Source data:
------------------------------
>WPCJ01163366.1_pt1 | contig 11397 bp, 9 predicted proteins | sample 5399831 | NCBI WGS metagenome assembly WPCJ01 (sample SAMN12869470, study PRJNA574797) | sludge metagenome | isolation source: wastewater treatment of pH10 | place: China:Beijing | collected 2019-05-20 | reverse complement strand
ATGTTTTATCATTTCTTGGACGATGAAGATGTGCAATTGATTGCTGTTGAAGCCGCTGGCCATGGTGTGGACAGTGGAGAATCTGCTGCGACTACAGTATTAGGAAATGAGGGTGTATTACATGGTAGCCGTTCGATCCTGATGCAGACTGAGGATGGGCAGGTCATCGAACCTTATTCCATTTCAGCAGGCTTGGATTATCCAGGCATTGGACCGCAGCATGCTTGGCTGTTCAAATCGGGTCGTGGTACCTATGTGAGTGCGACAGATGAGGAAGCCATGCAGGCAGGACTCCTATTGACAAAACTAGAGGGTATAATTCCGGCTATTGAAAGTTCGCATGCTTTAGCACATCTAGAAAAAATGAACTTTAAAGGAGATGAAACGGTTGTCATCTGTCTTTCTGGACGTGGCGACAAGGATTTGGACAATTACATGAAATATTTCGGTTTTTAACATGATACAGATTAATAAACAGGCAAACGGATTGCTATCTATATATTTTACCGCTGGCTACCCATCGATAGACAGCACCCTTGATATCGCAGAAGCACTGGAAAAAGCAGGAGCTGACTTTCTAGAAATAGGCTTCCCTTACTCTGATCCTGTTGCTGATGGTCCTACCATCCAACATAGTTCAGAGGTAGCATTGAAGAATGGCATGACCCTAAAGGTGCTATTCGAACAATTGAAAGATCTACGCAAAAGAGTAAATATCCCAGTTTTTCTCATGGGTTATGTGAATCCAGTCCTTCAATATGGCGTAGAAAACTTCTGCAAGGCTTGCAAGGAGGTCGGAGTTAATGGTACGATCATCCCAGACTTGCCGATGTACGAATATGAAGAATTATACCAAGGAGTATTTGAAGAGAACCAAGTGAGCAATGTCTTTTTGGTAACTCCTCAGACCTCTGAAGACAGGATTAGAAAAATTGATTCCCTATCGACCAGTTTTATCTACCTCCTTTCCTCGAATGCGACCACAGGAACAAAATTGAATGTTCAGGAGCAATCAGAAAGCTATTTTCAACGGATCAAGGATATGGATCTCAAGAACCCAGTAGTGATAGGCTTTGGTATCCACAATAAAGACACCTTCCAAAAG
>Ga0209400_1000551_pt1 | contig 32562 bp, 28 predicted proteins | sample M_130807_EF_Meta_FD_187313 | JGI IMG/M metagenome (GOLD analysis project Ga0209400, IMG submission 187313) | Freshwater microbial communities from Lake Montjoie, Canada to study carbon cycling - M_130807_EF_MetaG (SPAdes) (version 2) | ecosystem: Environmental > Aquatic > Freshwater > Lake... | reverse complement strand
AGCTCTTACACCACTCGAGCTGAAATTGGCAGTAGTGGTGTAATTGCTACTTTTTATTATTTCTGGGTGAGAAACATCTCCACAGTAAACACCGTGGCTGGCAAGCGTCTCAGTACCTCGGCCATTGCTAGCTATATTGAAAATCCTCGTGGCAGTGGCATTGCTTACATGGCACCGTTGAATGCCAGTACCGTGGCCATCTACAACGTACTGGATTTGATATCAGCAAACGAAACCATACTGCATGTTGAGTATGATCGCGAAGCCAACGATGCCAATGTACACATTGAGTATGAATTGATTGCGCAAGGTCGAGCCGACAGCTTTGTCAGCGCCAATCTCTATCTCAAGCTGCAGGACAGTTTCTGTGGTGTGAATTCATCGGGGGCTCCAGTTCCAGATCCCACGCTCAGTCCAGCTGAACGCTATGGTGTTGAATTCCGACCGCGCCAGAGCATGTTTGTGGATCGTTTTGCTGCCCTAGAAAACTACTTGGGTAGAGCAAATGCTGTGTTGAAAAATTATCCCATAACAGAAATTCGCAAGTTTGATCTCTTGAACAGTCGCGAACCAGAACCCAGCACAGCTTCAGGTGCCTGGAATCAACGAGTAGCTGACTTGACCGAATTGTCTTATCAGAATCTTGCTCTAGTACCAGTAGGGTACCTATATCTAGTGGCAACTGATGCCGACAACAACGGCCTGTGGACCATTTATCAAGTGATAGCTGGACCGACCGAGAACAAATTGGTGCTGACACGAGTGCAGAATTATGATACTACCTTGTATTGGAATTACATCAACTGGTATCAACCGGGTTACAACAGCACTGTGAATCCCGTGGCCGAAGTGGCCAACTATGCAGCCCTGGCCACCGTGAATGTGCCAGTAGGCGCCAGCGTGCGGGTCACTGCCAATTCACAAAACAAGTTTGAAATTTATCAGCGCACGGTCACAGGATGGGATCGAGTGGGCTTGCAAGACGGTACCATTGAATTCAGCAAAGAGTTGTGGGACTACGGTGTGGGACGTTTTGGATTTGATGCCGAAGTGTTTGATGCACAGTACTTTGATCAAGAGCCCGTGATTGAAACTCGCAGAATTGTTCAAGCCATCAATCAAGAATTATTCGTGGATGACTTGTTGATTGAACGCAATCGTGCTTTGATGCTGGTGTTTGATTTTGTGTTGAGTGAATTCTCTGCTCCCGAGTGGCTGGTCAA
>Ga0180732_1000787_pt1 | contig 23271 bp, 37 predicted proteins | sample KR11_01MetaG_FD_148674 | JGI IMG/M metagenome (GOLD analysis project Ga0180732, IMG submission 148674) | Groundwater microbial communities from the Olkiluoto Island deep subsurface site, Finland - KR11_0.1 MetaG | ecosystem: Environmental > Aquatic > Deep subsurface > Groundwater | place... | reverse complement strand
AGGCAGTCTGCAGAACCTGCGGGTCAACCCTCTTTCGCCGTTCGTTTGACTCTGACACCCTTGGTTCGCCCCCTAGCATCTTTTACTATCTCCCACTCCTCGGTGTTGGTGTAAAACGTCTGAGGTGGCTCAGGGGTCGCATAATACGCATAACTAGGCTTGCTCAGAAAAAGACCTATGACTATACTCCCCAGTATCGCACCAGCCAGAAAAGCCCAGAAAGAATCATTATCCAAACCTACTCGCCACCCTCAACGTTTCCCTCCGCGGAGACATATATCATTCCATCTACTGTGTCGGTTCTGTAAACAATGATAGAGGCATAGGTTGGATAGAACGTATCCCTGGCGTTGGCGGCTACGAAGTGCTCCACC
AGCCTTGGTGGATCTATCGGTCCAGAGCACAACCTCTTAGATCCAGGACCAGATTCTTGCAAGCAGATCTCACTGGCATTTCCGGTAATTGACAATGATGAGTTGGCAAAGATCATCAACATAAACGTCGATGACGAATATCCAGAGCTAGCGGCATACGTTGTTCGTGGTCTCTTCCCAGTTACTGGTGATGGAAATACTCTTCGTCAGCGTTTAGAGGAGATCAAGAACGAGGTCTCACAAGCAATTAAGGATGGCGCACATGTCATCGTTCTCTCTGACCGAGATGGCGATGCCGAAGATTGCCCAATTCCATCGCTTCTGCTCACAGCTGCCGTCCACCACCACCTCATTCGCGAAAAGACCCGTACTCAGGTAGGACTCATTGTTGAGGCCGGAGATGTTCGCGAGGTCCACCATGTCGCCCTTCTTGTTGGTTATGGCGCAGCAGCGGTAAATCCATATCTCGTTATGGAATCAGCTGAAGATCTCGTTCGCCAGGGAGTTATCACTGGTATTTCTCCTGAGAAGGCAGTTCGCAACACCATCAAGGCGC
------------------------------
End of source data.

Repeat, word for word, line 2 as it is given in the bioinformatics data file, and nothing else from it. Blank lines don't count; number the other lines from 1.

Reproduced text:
ATGTTTTATCATTTCTTGGACGATGAAGATGTGCAATTGATTGCTGTTGAAGCCGCTGGCCATGGTGTGGACAGTGGAGAATCTGCTGCGACTACAGTATTAGGAAATGAGGGTGTATTACATGGTAGCCGTTCGATCCTGATGCAGACTGAGGATGGGCAGGTCATCGAACCTTATTCCATTTCAGCAGGCTTGGATTATCCAGGCATTGGACCGCAGCATGCTTGGCTGTTCAAATCGGGTCGTGGTACCTATGTGAGTGCGACAGATGAGGAAGCCATGCAGGCAGGACTCCTATTGACAAAACTAGAGGGTATAATTCCGGCTATTGAAAGTTCGCATGCTTTAGCACATCTAGAAAAAATGAACTTTAAAGGAGATGAAACGGTTGTCATCTGTCTTTCTGGACGTGGCGACAAGGATTTGGACAATTACATGAAATATTTCGGTTTTTAACATGATACAGATTAATAAACAGGCAAACGGATTGCTATCTATATATTTTACCGCTGGCTACCCATCGATAGACAGCACCCTTGATATCGCAGAAGCACTGGAAAAAGCAGGAGCTGACTTTCTAGAAATAGGCTTCCCTTACTCTGATCCTGTTGCTGATGGTCCTACCATCCAACATAGTTCAGAGGTAGCATTGAAGAATGGCATGACCCTAAAGGTGCTATTCGAACAATTGAAAGATCTACGCAAAAGAGTAAATATCCCAGTTTTTCTCATGGGTTATGTGAATCCAGTCCTTCAATATGGCGTAGAAAACTTCTGCAAGGCTTGCAAGGAGGTCGGAGTTAATGGTACGATCATCCCAGACTTGCCGATGTACGAATATGAAGAATTATACCAAGGAGTATTTGAAGAGAACCAAGTGAGCAATGTCTTTTTGGTAACTCCTCAGACCTCTGAAGACAGGATTAGAAAAATTGATTCCCTATCGACCAGTTTTATCTACCTCCTTTCCTCGAATGCGACCACAGGAACAAAATTGAATGTTCAGGAGCAATCAGAAAGCTATTTTCAACGGATCAAGGATATGGATCTCAAGAACCCAGTAGTGATAGGCTTTGGTATCCACAATAAAGACACCTTCCAAAAG